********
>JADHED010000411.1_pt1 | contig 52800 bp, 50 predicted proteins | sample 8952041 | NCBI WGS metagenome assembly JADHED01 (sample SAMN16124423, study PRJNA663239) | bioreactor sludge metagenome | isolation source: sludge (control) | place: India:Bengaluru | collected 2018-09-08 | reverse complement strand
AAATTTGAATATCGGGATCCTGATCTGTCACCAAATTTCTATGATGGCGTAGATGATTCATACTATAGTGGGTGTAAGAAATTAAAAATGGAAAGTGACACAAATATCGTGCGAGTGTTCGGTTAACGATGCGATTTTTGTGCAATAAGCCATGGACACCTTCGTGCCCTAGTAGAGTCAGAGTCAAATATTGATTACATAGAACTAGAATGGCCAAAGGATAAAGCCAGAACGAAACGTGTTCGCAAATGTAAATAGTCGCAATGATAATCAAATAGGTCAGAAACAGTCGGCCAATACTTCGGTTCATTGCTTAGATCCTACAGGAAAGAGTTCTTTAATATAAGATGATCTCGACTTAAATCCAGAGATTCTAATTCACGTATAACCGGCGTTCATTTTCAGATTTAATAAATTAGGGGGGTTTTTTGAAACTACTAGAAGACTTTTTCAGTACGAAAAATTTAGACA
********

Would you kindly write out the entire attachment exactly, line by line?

>JADHED010000411.1_pt1 | contig 52800 bp, 50 predicted proteins | sample 8952041 | NCBI WGS metagenome assembly JADHED01 (sample SAMN16124423, study PRJNA663239) | bioreactor sludge metagenome | isolation source: sludge (control) | place: India:Bengaluru | collected 2018-09-08 | reverse complement strand
AAATTTGAATATCGGGATCCTGATCTGTCACCAAATTTCTATGATGGCGTAGATGATTCATACTATAGTGGGTGTAAGAAATTAAAAATGGAAAGTGACACAAATATCGTGCGAGTGTTCGGTTAACGATGCGATTTTTGTGCAATAAGCCATGGACACCTTCGTGCCCTAGTAGAGTCAGAGTCAAATATTGATTACATAGAACTAGAATGGCCAAAGGATAAAGCCAGAACGAAACGTGTTCGCAAATGTAAATAGTCGCAATGATAATCAAATAGGTCAGAAACAGTCGGCCAATACTTCGGTTCATTGCTTAGATCCTACAGGAAAGAGTTCTTTAATATAAGATGATCTCGACTTAAATCCAGAGATTCTAATTCACGTATAACCGGCGTTCATTTTCAGATTTAATAAATTAGGGGGGTTTTTTGAAACTACTAGAAGACTTTTTCAGTACGAAAAATTTAGACA